I would agree. We expect to discern them outside of science. They are a distinct category that science of which cannot fully take hold. Even in the story of New Atlantis, revelation was required to confirm the miracle, as much as the miracle confirmed revelation.
Not precisely. It is not purely neutral, as it is anti-personal bias, etc. It also is not friendly to ID. A better way to put it is that it is a "clearly defined and agreed upon starting point, that has been very successful at bringing understanding about the created order." Because it is so clearly defined, it enables to make strong statements about its limits that are obvious to even atheists:
That is its strength. It is a way forward to build common, though limited, understanding of the created order, with a common set of rules that anyone can pick up and use in the context of science. What we do personally is irrelevant. Science does not care what we believe in our hearts. That is its strength, and why it works as a common ground across cultures and religions and politics.
That is a big part of it. And we do not need to agree with the rules to play by them. We do not have to like the fact that checker pieces stick to one colored square. As long as we stick to those rules when we are playing checkers though, no one cares what we do on the chess board.
It seems to me that not understanding these rules, and unwillingness to play by them if we did, is the root of much avoidable conflict. If I am right, we have a way forward into a new confidence. We could cast a new type of theological voice in a scientific world, that could be understood in science as we find it.
That is exactly how the “Gatekeppers” go wrong. They missed the limits of science. Just because science can’t define the ‘substance’ of dualism, does not mean it does not exist. It might merely be outside the streetlight. That have not understood science correctly, as merely a dream, not the waking world. This might even by the “heretical religion” to which Bacon refers, the bizarre fiction of treating science as if it gives us a complete view of the world.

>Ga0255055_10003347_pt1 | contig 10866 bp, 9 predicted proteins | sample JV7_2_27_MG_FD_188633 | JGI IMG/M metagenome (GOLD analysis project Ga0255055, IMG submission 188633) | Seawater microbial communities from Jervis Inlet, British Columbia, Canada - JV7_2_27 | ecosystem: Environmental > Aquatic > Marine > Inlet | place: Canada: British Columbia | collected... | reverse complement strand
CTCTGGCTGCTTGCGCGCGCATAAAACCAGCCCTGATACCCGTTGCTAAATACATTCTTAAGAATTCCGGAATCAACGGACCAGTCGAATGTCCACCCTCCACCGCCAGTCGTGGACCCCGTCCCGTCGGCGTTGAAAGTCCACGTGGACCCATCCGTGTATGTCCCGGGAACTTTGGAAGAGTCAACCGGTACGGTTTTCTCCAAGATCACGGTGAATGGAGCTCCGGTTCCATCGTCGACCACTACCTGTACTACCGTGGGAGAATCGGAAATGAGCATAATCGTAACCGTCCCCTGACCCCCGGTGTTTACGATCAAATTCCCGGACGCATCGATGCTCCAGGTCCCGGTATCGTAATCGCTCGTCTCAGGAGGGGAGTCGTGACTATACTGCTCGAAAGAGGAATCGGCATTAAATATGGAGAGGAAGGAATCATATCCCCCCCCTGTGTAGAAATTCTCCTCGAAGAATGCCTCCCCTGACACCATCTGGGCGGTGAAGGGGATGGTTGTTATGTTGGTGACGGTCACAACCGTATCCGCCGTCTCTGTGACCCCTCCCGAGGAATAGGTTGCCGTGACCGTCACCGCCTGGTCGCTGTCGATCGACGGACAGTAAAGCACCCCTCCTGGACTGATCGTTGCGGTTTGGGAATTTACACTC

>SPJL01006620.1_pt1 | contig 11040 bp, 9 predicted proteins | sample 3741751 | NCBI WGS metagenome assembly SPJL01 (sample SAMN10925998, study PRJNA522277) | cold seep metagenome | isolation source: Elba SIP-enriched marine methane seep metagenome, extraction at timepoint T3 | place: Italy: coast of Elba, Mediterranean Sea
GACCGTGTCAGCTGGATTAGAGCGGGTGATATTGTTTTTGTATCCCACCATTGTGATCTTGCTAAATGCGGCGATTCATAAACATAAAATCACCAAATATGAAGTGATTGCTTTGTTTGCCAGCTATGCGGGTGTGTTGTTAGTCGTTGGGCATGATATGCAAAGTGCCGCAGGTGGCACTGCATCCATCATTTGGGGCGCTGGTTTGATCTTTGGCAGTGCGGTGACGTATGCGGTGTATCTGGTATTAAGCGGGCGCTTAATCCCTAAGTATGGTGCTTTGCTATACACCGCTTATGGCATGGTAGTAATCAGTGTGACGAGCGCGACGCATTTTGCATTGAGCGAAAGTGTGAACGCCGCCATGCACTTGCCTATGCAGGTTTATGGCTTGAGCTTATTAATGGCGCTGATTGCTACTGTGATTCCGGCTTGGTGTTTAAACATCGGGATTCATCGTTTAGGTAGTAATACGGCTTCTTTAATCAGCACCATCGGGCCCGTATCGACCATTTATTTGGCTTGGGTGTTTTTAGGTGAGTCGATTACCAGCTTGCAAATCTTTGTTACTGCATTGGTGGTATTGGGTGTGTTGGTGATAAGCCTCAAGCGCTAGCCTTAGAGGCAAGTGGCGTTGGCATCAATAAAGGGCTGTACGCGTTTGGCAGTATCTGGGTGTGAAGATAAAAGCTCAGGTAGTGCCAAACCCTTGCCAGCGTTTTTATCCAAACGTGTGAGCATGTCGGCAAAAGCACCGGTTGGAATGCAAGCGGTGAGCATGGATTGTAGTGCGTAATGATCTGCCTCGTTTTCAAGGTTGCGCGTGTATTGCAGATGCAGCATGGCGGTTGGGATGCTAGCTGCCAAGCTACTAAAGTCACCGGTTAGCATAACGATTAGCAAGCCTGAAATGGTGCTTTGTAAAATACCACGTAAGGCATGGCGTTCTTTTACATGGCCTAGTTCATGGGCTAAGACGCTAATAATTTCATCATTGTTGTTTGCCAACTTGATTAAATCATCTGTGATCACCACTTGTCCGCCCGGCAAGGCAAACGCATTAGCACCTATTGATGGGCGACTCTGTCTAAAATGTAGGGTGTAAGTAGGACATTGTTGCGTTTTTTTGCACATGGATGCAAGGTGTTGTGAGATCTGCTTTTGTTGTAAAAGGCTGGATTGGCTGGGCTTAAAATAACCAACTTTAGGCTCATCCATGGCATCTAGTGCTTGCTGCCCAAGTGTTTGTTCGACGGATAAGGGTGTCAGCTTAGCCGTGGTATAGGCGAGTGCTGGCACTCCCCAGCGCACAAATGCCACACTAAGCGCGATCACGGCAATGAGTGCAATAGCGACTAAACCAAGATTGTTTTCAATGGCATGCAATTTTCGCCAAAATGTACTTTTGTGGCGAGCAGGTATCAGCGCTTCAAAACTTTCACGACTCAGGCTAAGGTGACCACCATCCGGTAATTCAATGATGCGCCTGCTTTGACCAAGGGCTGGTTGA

So you have a strong rebuttal available to you, if and only if you take science as a limited effort. Any effort to change the rules, and your rebuttal is weakened or even evaporated.
The “regular course of nature” (emphasis on “regular”) seems straightforward enough, as do divine actions like miracles.
But there are a few problems, as I’ve pointed out before. On the one hand, all that is created is not universally regarded as nature, because we tend to make a radical distinction between “God” and “physical creation.” Joshua rightly points out that human minds may be immaterial - and that to deny it is a metaphysical vote for materialism. But as C S Lewis points out, what about (created) angels stirring the waters of a pool, (created) demons causing distress, non-material but non-divine phenomena like telepathy etc? Are they on the “natural” side, or the “divine” side? Or are they ignored because they are neither?
Then again, what about the irregular events in creation, which the early scientists treated as providential, though they were instances of what nature does normally, only extreme in kind, or related to particular events, or portentious? That category has become more inclusive, potentially, as science has sought to deal with origins, often involving unique contingencies like the origin of life, or human intelligence, and so on. Is it valid for irregularities to come under the banner of “regular nature”, subdivision “random”, or are they acts of God as Bacon’s generation would assume?
(My vote is also with regularism as a more metaphysically neutral methodology than Josh’s Creator/Creature distinction.)
Yes, I essentially agree with you here regarding science including material things. What I’m skeptical of is that this has really to do with a Creator-Creation distinction but rather simply that universally observed minds figure in as genuinely known causes.